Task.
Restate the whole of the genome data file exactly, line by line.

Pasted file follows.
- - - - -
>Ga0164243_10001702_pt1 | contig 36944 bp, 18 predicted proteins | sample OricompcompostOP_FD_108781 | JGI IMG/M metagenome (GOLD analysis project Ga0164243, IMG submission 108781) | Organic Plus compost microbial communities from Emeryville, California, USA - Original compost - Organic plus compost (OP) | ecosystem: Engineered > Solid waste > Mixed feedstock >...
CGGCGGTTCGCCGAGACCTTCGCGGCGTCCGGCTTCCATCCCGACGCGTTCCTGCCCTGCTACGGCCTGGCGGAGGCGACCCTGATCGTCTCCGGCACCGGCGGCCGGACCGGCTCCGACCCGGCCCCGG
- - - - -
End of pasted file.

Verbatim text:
>Ga0164243_10001702_pt1 | contig 36944 bp, 18 predicted proteins | sample OricompcompostOP_FD_108781 | JGI IMG/M metagenome (GOLD analysis project Ga0164243, IMG submission 108781) | Organic Plus compost microbial communities from Emeryville, California, USA - Original compost - Organic plus compost (OP) | ecosystem: Engineered > Solid waste > Mixed feedstock >...
CGGCGGTTCGCCGAGACCTTCGCGGCGTCCGGCTTCCATCCCGACGCGTTCCTGCCCTGCTACGGCCTGGCGGAGGCGACCCTGATCGTCTCCGGCACCGGCGGCCGGACCGGCTCCGACCCGGCCCCGG